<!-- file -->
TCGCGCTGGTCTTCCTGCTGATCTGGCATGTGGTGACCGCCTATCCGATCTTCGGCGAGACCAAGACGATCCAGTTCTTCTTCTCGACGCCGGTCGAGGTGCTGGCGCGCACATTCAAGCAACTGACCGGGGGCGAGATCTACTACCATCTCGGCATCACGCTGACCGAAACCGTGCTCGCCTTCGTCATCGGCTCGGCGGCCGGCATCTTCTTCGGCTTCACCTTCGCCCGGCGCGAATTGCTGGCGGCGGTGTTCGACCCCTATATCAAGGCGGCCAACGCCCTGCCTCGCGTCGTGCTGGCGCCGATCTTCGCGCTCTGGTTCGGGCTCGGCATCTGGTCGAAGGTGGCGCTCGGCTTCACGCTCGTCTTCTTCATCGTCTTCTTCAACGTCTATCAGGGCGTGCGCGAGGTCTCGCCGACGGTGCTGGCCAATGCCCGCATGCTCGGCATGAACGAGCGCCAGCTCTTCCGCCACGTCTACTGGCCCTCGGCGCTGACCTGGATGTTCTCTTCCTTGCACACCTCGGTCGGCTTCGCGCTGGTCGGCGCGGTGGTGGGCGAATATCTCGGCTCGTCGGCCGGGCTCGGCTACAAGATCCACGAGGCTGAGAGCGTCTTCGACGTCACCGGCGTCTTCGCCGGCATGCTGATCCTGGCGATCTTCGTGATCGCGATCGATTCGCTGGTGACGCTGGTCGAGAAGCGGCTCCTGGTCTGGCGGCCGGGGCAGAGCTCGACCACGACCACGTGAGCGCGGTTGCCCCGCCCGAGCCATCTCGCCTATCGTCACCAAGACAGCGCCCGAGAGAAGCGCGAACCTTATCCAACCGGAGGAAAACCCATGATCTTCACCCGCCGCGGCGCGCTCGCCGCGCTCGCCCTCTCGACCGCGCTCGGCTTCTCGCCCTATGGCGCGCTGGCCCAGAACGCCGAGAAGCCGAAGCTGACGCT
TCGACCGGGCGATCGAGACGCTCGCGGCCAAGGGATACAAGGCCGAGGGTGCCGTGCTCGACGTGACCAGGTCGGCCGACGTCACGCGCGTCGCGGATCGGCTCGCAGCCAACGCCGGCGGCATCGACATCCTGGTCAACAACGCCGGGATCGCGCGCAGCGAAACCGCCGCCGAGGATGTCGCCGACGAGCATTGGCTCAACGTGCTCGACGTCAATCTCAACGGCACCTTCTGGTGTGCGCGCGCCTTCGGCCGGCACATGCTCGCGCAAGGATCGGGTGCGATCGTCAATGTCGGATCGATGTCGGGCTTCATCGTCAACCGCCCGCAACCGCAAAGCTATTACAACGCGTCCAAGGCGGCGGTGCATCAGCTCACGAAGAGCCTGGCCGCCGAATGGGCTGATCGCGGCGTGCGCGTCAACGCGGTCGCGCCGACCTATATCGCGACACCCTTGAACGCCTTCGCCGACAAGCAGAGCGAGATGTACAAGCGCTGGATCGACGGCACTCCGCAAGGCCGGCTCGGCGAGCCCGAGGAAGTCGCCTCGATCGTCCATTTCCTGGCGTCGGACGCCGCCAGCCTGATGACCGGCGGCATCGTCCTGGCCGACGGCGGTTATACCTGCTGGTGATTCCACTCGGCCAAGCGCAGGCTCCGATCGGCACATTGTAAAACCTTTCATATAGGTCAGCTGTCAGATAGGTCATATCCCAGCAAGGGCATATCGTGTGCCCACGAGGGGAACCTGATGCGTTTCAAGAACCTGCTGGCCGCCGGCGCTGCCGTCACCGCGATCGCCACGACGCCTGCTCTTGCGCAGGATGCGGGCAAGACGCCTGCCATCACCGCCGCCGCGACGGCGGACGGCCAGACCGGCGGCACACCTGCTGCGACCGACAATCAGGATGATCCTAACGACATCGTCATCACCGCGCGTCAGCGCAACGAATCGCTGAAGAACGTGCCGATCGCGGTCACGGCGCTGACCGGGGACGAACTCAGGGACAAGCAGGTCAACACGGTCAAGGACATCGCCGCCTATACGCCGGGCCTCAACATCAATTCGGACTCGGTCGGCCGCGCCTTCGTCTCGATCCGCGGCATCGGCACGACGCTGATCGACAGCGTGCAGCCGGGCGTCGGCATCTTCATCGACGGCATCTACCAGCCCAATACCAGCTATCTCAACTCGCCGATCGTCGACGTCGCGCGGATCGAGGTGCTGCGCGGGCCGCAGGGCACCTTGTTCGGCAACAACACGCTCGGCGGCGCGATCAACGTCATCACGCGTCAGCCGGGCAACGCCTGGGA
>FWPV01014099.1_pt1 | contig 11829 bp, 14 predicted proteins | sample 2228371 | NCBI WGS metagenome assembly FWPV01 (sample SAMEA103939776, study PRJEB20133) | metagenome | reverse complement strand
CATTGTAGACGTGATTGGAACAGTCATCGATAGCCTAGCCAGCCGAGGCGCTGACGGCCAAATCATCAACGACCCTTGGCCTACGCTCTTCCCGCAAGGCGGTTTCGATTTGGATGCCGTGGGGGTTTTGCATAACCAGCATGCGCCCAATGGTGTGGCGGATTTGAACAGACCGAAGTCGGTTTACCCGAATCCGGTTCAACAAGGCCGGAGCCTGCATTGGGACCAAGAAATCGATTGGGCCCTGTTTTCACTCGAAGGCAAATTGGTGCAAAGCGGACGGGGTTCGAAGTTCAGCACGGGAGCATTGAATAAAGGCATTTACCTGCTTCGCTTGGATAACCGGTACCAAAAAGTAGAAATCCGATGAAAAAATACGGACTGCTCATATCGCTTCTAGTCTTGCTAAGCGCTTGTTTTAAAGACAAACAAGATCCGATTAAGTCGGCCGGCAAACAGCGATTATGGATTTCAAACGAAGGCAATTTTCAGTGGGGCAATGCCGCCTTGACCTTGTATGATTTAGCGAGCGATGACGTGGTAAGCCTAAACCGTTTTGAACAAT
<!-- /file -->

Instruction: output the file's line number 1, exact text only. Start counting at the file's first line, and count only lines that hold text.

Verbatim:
TCGCGCTGGTCTTCCTGCTGATCTGGCATGTGGTGACCGCCTATCCGATCTTCGGCGAGACCAAGACGATCCAGTTCTTCTTCTCGACGCCGGTCGAGGTGCTGGCGCGCACATTCAAGCAACTGACCGGGGGCGAGATCTACTACCATCTCGGCATCACGCTGACCGAAACCGTGCTCGCCTTCGTCATCGGCTCGGCGGCCGGCATCTTCTTCGGCTTCACCTTCGCCCGGCGCGAATTGCTGGCGGCGGTGTTCGACCCCTATATCAAGGCGGCCAACGCCCTGCCTCGCGTCGTGCTGGCGCCGATCTTCGCGCTCTGGTTCGGGCTCGGCATCTGGTCGAAGGTGGCGCTCGGCTTCACGCTCGTCTTCTTCATCGTCTTCTTCAACGTCTATCAGGGCGTGCGCGAGGTCTCGCCGACGGTGCTGGCCAATGCCCGCATGCTCGGCATGAACGAGCGCCAGCTCTTCCGCCACGTCTACTGGCCCTCGGCGCTGACCTGGATGTTCTCTTCCTTGCACACCTCGGTCGGCTTCGCGCTGGTCGGCGCGGTGGTGGGCGAATATCTCGGCTCGTCGGCCGGGCTCGGCTACAAGATCCACGAGGCTGAGAGCGTCTTCGACGTCACCGGCGTCTTCGCCGGCATGCTGATCCTGGCGATCTTCGTGATCGCGATCGATTCGCTGGTGACGCTGGTCGAGAAGCGGCTCCTGGTCTGGCGGCCGGGGCAGAGCTCGACCACGACCACGTGAGCGCGGTTGCCCCGCCCGAGCCATCTCGCCTATCGTCACCAAGACAGCGCCCGAGAGAAGCGCGAACCTTATCCAACCGGAGGAAAACCCATGATCTTCACCCGCCGCGGCGCGCTCGCCGCGCTCGCCCTCTCGACCGCGCTCGGCTTCTCGCCCTATGGCGCGCTGGCCCAGAACGCCGAGAAGCCGAAGCTGACGCT